Do you see a man skilled in his work? He will stand before kings; He will not stand before obscure men. Proverbs 22:29 (NASB)
I often see things that need to get done but do not do them because it is someone else’s job to do such and such, or because I can do it later. Am I the only person who does that? I was pondering on this during my commute to work recently. You see, at work, my expectations are pretty straight forward; do your job! We all have specific duties pertaining to the positions we hold; tasks we are expected to complete in a timely manner. I would say, for the most part, we all do or at least try to do what is required of us.
Still there are times, when an un-labeled or unfinished task sneaks in. When this happens, what is our initial response? Well, first we ask whose job is it to complete the assignment; such person is responsible for that! We may even delegate if no one steps up…Our expectations are that someone else will do it. It hardly ever occurs to us that the person to do what needs to get done is ourself!
The sad thing about this behavior is that it has creep into our homes. How many times do you walk by the kitchen and see the pile of dirty dishes screaming for someone to wash them to no avail? Why do you constantly find yourself nagging your family about the trash not being taking out? What about whose job is it to make sure everyone is on time for school, work, church, etc…?
Let’s take this a bit further, whose responsibility is it to feed the hungry, visit the sick, and take care of the widows?
We have developed an attitude of entitlement, where we see needs being met according to positions and committees. We think that anything out of that frame is not our responsibility. Sometimes we think that because we’ve “paid our dues”, we are no longer required to get involved. Do not take me wrong, I am all for organization, committees and all, but let’s face it, needs are great and they’re everywhere. A committee cannot solve everything.
An attorney at the firm I work for once made a statement that stayed with me; “…at the end of the day, what matter’s most is our client. Regardless of everyone’s responsibilities; our main responsibility is to that client and a successful outcome for their case. To that end we should do everything that needs to be done, above and beyond our call.”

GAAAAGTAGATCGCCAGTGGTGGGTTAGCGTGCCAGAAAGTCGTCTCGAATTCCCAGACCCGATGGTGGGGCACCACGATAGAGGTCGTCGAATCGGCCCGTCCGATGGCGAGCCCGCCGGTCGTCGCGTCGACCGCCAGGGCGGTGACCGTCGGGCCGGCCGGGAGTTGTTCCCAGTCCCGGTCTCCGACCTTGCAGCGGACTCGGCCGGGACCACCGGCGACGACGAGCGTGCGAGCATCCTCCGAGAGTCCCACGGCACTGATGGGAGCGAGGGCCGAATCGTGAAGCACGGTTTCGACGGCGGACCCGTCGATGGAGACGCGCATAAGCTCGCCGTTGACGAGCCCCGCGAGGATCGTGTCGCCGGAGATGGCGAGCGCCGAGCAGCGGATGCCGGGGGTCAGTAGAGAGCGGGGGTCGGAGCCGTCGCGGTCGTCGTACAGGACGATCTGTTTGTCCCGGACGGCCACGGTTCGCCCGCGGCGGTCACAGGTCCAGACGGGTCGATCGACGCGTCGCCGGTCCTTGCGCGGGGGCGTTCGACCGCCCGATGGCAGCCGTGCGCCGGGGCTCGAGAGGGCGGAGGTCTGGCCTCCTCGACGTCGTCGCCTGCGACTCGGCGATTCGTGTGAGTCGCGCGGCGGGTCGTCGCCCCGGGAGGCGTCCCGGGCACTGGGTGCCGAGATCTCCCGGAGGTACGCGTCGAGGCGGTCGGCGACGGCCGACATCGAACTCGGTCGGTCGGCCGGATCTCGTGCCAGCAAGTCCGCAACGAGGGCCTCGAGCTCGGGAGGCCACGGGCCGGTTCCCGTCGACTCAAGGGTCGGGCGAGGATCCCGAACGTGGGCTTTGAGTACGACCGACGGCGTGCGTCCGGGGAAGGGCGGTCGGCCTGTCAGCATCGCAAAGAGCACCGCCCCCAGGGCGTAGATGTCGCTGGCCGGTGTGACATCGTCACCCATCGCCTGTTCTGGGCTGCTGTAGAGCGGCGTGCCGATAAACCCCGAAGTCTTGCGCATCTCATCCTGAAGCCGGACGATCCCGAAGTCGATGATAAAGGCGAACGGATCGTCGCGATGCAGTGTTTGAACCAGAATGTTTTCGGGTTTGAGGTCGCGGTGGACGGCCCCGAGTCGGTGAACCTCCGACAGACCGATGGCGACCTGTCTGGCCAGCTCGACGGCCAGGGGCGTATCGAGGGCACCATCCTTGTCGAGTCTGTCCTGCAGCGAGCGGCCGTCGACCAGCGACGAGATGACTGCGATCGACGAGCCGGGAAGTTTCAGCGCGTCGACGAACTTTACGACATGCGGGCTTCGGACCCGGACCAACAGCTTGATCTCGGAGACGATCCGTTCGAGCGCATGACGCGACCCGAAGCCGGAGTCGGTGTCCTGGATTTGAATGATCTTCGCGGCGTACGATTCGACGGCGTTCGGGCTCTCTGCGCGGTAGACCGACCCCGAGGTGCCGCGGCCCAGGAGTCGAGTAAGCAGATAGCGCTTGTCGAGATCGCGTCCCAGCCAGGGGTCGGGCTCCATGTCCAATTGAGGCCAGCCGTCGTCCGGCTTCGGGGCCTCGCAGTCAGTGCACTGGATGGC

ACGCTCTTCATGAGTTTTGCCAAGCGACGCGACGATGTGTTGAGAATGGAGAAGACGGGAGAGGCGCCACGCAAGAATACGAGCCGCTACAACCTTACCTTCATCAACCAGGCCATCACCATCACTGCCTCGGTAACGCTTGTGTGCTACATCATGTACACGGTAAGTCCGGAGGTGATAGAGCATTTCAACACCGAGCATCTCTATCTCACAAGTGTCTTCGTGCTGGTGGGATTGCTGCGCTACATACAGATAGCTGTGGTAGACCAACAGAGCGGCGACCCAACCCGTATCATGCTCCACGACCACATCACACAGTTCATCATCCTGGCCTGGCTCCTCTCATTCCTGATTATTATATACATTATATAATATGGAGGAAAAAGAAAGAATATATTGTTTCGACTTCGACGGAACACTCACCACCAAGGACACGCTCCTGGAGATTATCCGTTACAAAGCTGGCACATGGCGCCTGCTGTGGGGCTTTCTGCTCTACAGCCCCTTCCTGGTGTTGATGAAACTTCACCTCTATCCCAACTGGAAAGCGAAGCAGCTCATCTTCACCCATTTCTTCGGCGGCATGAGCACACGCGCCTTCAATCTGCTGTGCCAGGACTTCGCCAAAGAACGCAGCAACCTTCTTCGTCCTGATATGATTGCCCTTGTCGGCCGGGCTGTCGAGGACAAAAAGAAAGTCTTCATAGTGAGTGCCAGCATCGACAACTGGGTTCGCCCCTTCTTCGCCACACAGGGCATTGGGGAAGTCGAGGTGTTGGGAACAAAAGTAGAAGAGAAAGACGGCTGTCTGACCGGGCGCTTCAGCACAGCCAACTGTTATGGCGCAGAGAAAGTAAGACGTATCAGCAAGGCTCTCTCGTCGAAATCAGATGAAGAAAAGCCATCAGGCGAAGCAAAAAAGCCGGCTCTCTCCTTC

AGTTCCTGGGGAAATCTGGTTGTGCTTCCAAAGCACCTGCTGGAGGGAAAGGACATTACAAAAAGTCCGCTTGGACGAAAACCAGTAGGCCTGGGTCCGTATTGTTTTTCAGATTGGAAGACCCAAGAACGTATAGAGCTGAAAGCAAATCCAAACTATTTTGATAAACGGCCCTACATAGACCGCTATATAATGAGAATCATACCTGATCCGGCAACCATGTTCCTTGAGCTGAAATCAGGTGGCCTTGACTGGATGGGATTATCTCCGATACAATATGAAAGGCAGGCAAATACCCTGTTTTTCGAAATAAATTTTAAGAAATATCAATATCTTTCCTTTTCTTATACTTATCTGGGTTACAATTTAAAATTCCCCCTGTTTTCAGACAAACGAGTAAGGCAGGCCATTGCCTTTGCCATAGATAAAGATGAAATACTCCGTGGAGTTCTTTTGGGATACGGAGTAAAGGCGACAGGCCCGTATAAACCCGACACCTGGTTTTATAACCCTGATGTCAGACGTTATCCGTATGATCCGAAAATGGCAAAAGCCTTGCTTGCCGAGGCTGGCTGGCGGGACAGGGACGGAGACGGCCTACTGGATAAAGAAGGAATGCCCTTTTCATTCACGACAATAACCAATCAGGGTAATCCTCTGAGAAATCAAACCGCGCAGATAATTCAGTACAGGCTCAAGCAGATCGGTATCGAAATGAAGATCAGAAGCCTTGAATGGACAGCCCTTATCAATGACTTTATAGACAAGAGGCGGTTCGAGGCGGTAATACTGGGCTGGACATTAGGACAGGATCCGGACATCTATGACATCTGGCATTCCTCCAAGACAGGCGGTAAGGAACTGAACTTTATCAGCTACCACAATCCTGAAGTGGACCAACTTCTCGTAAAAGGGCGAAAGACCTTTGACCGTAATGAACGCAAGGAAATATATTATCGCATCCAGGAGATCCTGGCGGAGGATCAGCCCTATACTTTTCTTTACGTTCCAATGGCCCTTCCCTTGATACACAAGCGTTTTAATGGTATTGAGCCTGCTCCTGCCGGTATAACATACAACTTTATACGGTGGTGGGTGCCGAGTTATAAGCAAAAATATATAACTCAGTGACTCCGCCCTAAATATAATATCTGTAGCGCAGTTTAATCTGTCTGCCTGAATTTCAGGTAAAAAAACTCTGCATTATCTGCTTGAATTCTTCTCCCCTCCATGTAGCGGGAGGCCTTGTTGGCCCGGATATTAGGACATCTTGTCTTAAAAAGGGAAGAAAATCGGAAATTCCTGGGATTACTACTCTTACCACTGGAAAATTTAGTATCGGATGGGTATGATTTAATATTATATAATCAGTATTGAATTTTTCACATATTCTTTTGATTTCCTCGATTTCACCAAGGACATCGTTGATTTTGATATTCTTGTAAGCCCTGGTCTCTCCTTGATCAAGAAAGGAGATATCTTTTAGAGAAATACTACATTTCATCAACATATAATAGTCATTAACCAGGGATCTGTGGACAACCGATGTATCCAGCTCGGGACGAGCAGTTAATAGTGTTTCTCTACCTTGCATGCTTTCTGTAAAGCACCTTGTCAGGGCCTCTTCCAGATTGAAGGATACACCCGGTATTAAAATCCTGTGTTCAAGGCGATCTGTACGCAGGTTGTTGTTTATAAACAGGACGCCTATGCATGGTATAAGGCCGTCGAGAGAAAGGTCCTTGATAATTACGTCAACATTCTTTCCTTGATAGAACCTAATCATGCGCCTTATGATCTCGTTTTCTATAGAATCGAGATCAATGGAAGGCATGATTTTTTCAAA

In 2002, M. Knight Shyamalan produced and directed the movie Signs, which is one of my favorite movies of all time. The story is about the Hess family who lives on a farm in Doylestown, Bucks County, Pennsylvania. Graham Hess (played by Mel Gibson) is a former Episcopal priest who lost his faith in God after his wife is killed in a terrible car accident. There is a pivotal scene in the movie, where Colleen talks to Graham before dying. The conversation went something like this:
Colleen: Tell Morgan to play games, it’s okay to be silly.
Graham Hess: I will.
Colleen: Tell Bo to listen to her brother. He’ll always take care of her.
Graham Hess: I will.
Colleen: And tell Graham…
Graham Hess: I’m here.
Colleen: Tell Graham… see. Tell him to see. And tell Merrill to swing away.
Without giving away the end, I will just say that her last words saved the day. “See…swing away.” I think that is what we need to tell ourselves constantly. We need to take a good look around and really see. Once we have determined the need, we need to go for it, because the longer we let things sit undone, the longer it’ll take for us to reach our ultimate goal.